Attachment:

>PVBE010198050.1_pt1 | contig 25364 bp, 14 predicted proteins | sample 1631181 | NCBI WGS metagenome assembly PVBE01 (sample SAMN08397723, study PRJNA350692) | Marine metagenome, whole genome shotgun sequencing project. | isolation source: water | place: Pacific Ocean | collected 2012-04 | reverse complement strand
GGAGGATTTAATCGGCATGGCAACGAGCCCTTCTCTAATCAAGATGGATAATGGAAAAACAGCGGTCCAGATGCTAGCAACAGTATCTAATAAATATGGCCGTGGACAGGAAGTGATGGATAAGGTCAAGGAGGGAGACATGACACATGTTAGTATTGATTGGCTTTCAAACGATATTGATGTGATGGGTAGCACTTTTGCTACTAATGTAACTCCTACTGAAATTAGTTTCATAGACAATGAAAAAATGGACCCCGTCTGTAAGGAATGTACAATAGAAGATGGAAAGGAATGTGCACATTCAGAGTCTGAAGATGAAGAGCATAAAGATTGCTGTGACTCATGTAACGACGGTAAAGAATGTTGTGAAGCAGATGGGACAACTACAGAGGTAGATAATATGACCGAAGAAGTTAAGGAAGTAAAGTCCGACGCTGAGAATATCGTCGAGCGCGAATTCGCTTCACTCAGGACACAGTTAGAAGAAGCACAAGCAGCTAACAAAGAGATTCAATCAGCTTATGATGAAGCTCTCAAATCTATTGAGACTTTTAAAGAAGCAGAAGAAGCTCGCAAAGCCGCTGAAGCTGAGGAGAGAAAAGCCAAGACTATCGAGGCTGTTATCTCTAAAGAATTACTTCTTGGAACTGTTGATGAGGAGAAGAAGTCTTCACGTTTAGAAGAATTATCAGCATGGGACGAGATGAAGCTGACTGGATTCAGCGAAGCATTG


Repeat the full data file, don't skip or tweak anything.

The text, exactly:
>PVBE010198050.1_pt1 | contig 25364 bp, 14 predicted proteins | sample 1631181 | NCBI WGS metagenome assembly PVBE01 (sample SAMN08397723, study PRJNA350692) | Marine metagenome, whole genome shotgun sequencing project. | isolation source: water | place: Pacific Ocean | collected 2012-04 | reverse complement strand
GGAGGATTTAATCGGCATGGCAACGAGCCCTTCTCTAATCAAGATGGATAATGGAAAAACAGCGGTCCAGATGCTAGCAACAGTATCTAATAAATATGGCCGTGGACAGGAAGTGATGGATAAGGTCAAGGAGGGAGACATGACACATGTTAGTATTGATTGGCTTTCAAACGATATTGATGTGATGGGTAGCACTTTTGCTACTAATGTAACTCCTACTGAAATTAGTTTCATAGACAATGAAAAAATGGACCCCGTCTGTAAGGAATGTACAATAGAAGATGGAAAGGAATGTGCACATTCAGAGTCTGAAGATGAAGAGCATAAAGATTGCTGTGACTCATGTAACGACGGTAAAGAATGTTGTGAAGCAGATGGGACAACTACAGAGGTAGATAATATGACCGAAGAAGTTAAGGAAGTAAAGTCCGACGCTGAGAATATCGTCGAGCGCGAATTCGCTTCACTCAGGACACAGTTAGAAGAAGCACAAGCAGCTAACAAAGAGATTCAATCAGCTTATGATGAAGCTCTCAAATCTATTGAGACTTTTAAAGAAGCAGAAGAAGCTCGCAAAGCCGCTGAAGCTGAGGAGAGAAAAGCCAAGACTATCGAGGCTGTTATCTCTAAAGAATTACTTCTTGGAACTGTTGATGAGGAGAAGAAGTCTTCACGTTTAGAAGAATTATCAGCATGGGACGAGATGAAGCTGACTGGATTCAGCGAAGCATTG